The executives at MediaCorp and SPH spent their time snipping at whether readership or viewership was better and didn’t bother thinking of the consumer. So, the consumer decided to value neither readership or viewership and went elsewhere. SPH went from being a listed company to a non-profit at the mercy of the Singapore Government.

Media isn’t the only place where executives believe in the divine right of the monopoly and this is clearly seen in the taxi business. When the government allowed ride hailing platforms like Grab and Uber to enter the market, the metered taxi drivers complained that their business was being affected (Metered taxis being a business that is reserved for Singaporeans).

Consumers rejoiced because suddenly there was a choice. You were not at the mercy of a single provider. You were no longer, for example, held hostage by the whims and fancies of cab drivers who didn’t want to pick you up when it rained or when they didn’t know where to go (Singapore being a place where taxi drivers need to be told which route to take).

However, Uber couldn’t hack competition and surrendered its position in the market to Grab. The end result is that Grab is to all intents and purposes a monopoly and sets the prices as it sees fit.

What surprised me in my post mid-night attempt to get a taxi was the behavior of metered taxi drivers. They didn’t seem to want to take my money, which I needed to give. Taxis that had flashing green lights turned away from me when I tried to hail them.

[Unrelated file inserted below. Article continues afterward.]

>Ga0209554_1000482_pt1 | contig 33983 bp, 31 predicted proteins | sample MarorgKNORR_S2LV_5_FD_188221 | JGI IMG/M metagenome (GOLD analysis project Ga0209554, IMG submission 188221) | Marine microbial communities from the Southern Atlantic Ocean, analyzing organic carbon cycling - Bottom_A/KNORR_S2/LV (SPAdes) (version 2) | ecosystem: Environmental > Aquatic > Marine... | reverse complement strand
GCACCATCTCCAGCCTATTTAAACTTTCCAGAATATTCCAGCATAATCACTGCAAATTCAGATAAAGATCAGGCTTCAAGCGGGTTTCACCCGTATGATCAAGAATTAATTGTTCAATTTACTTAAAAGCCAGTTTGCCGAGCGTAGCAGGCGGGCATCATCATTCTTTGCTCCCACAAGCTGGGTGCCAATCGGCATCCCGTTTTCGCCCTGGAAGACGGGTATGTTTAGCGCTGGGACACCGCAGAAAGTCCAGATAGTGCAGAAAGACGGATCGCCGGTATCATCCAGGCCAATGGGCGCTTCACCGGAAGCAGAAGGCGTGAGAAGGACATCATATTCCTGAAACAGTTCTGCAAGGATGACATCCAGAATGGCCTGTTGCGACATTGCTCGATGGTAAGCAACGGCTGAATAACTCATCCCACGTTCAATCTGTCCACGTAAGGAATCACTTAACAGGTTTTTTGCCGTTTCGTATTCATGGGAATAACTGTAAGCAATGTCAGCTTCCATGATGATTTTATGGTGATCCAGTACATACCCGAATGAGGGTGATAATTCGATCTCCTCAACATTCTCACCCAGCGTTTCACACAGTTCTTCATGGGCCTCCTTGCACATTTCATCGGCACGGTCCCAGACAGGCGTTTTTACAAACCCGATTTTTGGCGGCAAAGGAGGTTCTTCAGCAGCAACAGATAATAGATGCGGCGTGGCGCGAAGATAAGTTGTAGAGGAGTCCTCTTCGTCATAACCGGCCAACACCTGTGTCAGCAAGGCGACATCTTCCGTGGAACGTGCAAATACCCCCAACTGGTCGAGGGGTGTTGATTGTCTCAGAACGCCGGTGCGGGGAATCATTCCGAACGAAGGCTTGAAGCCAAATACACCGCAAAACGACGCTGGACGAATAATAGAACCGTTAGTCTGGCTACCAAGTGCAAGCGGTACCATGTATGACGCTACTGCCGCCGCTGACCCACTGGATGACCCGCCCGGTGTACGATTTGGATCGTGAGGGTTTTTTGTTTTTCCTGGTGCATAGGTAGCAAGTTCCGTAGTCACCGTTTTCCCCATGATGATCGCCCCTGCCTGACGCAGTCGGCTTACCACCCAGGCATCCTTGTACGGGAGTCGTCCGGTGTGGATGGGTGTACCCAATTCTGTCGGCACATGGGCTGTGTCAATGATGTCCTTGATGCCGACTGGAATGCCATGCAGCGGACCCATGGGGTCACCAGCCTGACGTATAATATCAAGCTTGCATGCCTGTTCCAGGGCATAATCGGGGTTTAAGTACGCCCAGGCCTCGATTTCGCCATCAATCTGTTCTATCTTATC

Now, I get the monopolistic behavior when you talk about say the media, which is run on a top-down model. The journalist in either SPH and MediaCorp can only do so much because they are employees with bosses to report to.

However, the taxi and Grab business is different. The taxi company owns the infrastructure but the taxi driver is a self-employed entrepreneur whose earnings depend on what he or she can get.

Now, given that Grab has a monopoly on the ride hailing side of things and jacks up prices up after midnight which are four to five times what the meter in a conventional taxi, you’d imagine that the after-midnight shift would be an opening for conventional taxi drivers. Entrepreneurs are after all, supposed to fill a niche that everyone else ignores.

However, that does not seem to be the case here. The metered taxi drivers are behaving like they have a monopoly and not rushing for customers. Let’s remember this is a group that complained that life had become harsher because of the ride hailing competitors. Well, they need to ask themselves why they’re suffering when they’re not taking advantage of a market niche.

Competition amongst businesses is good. It makes businesses remember that they have to look after the consumer, who pays their bills. As such you get innovation and product and service improvements. You get pricing improvements. Competition is not meant to turn one big monopoly into a myriad of small monopolies who then fix the market to screw ordinary consumers.

A version of this article first appeared at beautifulllyincoherent.blogspot.co